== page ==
I'm not sure how many nonsense wins every team should expect in a given season. Four? Fourteen? No idea. This, however, was a nonsense win, and I mean that in the best possible way. Consider how all three of the runs scored.
This was a double from Norichika Aoki in the first, followed by a hit-it-to-the-right-side swing from Matt Duffy. It was one of those swings that was so very deliberatly geared toward the right side. If Duffy had hit a homer off the left field foul pole, he probably would have been disappointed. "Aw, nuts, that was supposed to be a grounder to the right side. Guess I'll round the bases."
Angel Pagan hit an uncontested sac fly in the next at-bat. This was Run #1, and it used the smallest of balls, but the run counted just the same.
Pagan came back in the seventh and roped a single to right. Then there was a passed ball from Chris Iannetta, which led to Andrew Susac dribbling a 37-hopper passed a diving shortstop for another run. Remember when the Dodgers hit three homers in the first inning the other night? This was not that. That was what happened when you played that record backwards.
That run also counted.
This run started with an infield single from Buster Posey.
/pause for dramatic effect
Yes, indeed. He's had infield hits before -- four of his last six have come in 0-0 games, if your local bar has "trivia nights" -- but it's still the ultimate nonsense move to start a ninth inning with a Posey infield hit. Maxwell bunted, there was another passed ball, and after an unfortunate Brandon Belt caught-looking -- collect them all -- Joe Panik won the game with a single.
That run counted the most of all.
It's not like the Giants got their runners by sticking their elbows out, then scored everyone on ambiguous balks. There were hits. There was execution. It all made sense, more or less. But there will be games, possibly soon, one where Susac's grounder gets caught. One where Duffy pops the ball to second instead of of grounding it. One where Posey doesn't leg out an infield hit. Those games will be annoying.
So take the time to embrace this one. That other team -- that team right there? -- that's the team that weaponized David Eckstein and set him loose on an unsuspecting populace. The more losses they build up with bunts and bloops and grounders, the better. That'll learn 'em.
Of course, those smallest of balls wouldn't have been necessary if the Giants hadn't kept the game close. Chris Heston is ... maybe one start away from being a thing. He might already be a thing by your reckoning. I want to wait just a little more. I'm caught between those Ryan Sadowski/Jamie Brewington visions of yore, in which the Giants' problems were unquestionably solved, and the Ryan Vogelsong embarrassment of recent vintage, in which I spent two months yelling, "LOOK, EVERYONE. BARRY ZITO IS PROBABLY STILL BETTER."
He looks the part, though, doesn't he? The sinker darts all over the place, the get-it-in curve works well for the hitters waiting for those sinkers, and he misses enough bats to make hitters a little jittery. Heston looks as if he can play a new-school Bartolo Colon quite well, just without the general jolliness.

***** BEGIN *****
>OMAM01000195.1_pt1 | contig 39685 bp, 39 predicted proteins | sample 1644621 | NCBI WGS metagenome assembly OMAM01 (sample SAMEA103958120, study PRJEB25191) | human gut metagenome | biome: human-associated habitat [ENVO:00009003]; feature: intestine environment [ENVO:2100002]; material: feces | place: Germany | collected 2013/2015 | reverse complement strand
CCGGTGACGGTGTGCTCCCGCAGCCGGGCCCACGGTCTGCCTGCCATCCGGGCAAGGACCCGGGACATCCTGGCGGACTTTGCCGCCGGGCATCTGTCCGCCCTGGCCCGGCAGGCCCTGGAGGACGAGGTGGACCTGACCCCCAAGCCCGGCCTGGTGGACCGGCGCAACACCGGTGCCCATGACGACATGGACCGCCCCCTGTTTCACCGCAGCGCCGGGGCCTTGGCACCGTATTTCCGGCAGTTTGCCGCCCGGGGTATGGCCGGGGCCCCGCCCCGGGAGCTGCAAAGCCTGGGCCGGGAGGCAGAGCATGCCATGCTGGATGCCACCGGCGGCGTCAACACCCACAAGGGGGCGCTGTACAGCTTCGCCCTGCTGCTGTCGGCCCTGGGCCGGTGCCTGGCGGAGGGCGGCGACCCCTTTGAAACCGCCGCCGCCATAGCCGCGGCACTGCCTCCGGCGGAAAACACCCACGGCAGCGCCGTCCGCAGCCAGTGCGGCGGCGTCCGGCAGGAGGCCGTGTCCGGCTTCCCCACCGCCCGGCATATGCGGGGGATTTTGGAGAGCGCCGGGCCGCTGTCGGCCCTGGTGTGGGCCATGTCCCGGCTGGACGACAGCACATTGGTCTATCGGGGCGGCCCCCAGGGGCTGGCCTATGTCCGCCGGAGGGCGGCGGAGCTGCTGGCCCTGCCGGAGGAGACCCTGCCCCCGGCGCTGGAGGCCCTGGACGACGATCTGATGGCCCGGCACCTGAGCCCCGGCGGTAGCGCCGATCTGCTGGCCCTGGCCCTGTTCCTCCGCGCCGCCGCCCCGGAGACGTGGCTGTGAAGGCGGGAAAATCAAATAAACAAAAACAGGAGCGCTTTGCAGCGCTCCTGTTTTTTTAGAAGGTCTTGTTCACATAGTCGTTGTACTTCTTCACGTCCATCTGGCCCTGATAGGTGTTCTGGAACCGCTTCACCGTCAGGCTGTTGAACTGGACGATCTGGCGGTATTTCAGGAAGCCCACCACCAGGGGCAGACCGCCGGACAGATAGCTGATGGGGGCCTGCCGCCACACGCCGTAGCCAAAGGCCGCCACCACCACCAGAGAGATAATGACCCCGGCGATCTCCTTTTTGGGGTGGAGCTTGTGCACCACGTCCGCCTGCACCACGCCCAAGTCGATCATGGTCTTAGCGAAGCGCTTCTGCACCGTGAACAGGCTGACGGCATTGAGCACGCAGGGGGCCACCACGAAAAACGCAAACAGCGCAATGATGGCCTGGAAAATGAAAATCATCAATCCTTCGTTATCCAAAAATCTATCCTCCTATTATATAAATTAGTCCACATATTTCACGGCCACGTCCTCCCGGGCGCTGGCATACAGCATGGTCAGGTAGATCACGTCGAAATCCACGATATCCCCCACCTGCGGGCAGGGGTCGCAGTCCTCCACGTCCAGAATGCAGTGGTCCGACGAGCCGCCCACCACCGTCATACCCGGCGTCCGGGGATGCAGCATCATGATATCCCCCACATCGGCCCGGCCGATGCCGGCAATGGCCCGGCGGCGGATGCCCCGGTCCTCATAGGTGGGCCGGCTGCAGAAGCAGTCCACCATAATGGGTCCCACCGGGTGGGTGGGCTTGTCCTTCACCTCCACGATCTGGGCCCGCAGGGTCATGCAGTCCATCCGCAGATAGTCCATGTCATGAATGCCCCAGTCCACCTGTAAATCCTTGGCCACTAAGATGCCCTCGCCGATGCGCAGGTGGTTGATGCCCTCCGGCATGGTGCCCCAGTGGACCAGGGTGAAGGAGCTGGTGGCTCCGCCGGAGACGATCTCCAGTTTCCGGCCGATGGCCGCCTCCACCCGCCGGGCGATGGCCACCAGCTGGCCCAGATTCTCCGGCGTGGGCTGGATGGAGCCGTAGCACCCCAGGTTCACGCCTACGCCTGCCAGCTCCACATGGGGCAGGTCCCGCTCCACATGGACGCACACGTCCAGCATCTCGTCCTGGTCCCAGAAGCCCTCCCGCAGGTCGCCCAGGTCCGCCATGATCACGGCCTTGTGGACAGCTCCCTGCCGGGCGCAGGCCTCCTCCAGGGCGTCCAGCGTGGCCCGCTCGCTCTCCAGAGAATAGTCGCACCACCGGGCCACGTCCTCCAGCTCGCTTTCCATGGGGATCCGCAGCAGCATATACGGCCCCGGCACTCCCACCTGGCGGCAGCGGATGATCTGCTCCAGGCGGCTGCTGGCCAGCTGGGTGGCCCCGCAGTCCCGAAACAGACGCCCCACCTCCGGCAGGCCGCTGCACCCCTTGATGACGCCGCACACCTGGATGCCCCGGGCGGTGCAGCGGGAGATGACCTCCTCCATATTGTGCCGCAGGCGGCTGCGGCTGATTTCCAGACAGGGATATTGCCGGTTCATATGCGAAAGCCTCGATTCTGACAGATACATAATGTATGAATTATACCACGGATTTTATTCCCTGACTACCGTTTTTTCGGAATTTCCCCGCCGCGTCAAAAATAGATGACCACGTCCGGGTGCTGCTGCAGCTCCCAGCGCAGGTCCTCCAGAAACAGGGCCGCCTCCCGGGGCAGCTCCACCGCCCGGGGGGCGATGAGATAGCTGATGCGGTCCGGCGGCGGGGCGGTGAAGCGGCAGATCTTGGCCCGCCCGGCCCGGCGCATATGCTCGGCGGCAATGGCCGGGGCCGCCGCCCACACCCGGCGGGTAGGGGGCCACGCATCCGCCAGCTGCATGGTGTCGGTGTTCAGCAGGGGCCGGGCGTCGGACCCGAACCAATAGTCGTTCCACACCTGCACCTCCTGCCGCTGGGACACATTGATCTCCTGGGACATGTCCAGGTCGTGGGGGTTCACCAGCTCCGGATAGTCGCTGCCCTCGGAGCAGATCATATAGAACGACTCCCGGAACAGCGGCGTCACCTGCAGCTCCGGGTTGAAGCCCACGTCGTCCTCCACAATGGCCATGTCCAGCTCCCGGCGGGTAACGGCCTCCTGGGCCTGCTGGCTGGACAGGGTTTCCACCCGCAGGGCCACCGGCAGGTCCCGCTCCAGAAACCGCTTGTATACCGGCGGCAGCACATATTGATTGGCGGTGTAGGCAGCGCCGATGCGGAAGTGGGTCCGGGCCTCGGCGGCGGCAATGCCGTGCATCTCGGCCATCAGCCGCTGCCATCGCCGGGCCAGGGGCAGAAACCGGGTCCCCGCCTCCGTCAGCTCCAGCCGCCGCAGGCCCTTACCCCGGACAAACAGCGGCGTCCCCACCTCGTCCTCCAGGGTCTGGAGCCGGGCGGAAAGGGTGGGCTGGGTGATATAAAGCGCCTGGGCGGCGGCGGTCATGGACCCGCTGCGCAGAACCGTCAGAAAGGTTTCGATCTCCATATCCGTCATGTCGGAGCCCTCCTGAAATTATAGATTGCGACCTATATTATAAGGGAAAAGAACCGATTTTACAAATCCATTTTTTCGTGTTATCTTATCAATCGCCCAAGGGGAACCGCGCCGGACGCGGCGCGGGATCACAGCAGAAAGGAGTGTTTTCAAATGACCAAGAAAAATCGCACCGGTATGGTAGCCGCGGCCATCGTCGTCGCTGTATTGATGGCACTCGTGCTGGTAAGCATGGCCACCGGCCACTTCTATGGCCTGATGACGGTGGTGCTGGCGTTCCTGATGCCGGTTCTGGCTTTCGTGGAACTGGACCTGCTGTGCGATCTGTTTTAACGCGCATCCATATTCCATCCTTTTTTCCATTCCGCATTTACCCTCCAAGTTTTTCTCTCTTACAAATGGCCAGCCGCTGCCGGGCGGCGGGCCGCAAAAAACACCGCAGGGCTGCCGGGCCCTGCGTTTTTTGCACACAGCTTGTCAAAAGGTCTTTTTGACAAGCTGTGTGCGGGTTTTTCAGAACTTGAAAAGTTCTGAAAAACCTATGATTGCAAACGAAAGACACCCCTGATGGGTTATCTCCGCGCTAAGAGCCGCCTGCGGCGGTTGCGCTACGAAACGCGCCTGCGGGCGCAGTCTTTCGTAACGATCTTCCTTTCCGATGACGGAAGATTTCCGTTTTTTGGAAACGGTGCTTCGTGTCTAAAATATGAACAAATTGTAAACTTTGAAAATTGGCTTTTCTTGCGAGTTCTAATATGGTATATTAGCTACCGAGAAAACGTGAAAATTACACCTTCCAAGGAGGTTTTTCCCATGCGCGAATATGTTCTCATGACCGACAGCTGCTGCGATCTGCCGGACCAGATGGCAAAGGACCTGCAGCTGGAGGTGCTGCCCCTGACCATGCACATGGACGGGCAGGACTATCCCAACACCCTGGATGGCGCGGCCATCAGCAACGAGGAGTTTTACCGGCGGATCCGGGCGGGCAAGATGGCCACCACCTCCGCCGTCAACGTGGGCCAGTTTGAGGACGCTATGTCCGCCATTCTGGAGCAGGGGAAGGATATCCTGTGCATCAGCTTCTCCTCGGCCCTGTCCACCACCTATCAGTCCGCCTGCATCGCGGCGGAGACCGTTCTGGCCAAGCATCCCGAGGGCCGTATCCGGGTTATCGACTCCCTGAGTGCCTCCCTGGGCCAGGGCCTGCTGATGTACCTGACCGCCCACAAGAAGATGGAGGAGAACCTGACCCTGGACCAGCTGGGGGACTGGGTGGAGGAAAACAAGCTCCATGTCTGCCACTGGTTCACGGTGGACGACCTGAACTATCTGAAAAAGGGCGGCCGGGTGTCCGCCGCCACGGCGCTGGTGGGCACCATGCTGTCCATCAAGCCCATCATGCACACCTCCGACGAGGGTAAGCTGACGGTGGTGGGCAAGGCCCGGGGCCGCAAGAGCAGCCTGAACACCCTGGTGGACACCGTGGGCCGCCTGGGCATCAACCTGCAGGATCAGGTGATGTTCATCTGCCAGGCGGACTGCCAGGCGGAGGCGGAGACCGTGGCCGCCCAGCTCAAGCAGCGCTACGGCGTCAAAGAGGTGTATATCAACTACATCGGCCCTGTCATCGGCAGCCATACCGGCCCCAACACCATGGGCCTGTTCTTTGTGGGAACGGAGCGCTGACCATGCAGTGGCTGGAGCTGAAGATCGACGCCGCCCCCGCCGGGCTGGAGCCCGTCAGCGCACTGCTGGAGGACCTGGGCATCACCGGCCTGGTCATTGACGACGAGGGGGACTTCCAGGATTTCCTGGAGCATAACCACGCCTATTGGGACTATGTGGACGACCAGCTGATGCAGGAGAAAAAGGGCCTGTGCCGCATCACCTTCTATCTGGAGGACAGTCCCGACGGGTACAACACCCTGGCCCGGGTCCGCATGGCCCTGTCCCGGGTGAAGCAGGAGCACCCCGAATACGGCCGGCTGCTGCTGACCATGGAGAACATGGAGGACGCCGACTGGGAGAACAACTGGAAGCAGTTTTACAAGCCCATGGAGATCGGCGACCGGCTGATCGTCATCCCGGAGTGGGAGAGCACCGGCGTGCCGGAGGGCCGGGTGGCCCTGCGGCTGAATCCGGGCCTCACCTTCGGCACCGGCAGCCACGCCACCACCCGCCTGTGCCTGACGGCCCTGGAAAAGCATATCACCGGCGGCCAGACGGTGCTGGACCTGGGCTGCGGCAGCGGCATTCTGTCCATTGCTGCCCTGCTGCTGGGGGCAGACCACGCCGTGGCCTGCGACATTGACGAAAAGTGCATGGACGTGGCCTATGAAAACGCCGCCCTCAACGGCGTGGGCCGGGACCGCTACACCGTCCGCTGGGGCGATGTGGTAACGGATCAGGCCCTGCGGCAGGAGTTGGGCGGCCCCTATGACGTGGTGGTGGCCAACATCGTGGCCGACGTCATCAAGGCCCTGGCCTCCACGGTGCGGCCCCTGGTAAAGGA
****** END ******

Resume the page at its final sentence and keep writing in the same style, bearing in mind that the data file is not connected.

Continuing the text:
During the game, there was a brief discussion about the whereabouts of Matt Cain. The report suggested that he felt great and was ready to come back soon. The question before you is this: Who do the Giants bench for Cain? Lincecum maybe, but probably not. Vogelsong, okay, but that leaves Madison Bumgarner, Tim Hudson, and Jake Peavy still expecting starts with Cain and Lincecum.
Here's a name you didn't see up there, though: Chris Heston. Was this the game that solidified his spot in the rotation? I don't know if it was this one or the last one or the one before that, but good gravy, don't deprive us of these Heston starts. They won't. Get your paws off me, you damned, dirty manager. He's reached that tipping point where he's going to have to pitch his way out of a spot, not pitch his way into one.
Andrés Torres stopping by the broadcast booth #Gigantes860 #SFGiants ⚾️ pic.twitter.com/0biaDnqLnl— Cynthia Zenteno (@CynthiaZ_ESPN) May 2, 2015
Literally wearing the Vox Media logo on his chest. All I'm saying is that it was probably on purpose and a message to me, personally. Here's a reminder that that this section of the site exists.
The most walkoffs since 2010:
1. (tied) Hector Sanchez, 4
1. (tied) Angel Pagan, 4
1. (tied) Andres Torres, 4
4. (tied) Marco Scutaro, 2
4. (tied) Nate Schierholtz, 2
4. (tied) Aaron Rowand, 2
4. (tied) Freddy Sanchez, 2
4. (tied) Buster Posey, 2
4. (tied) Brandon Crawford, 2
4. (tied) Brandon Belt, 2
4. (tied) Melky Cabrera, 2
4. (tied) Joe Panik, 2
That is a fun list. This is a fun single:
The Angels scored two runs on Friday night. The first came on a double play that Casey McGehee couldn't start. The second came on a short-hop that McGehee couldn't snag.
Yeah, okay, I'll ask it. What's wrong with you? The Giants just won on a walkoff single, you ungrateful twit. Do you need to denigrate baseball players to make yourself feel better?
Anywho, I'll just leave that first part up there. It all stunk at the time, believe you me.
C.J. Wilson is apparently wearing a nasty-ass bandana under his hat. It looks like this:
Nasty. It looks like he has a head of weeds strong enough to break through his standard-issue cap. Stop that, C.J. Wilson.
In the eighth, Sergio Romo faced Mike Trout for the first time in the regular season.
Yeah, he'll do that.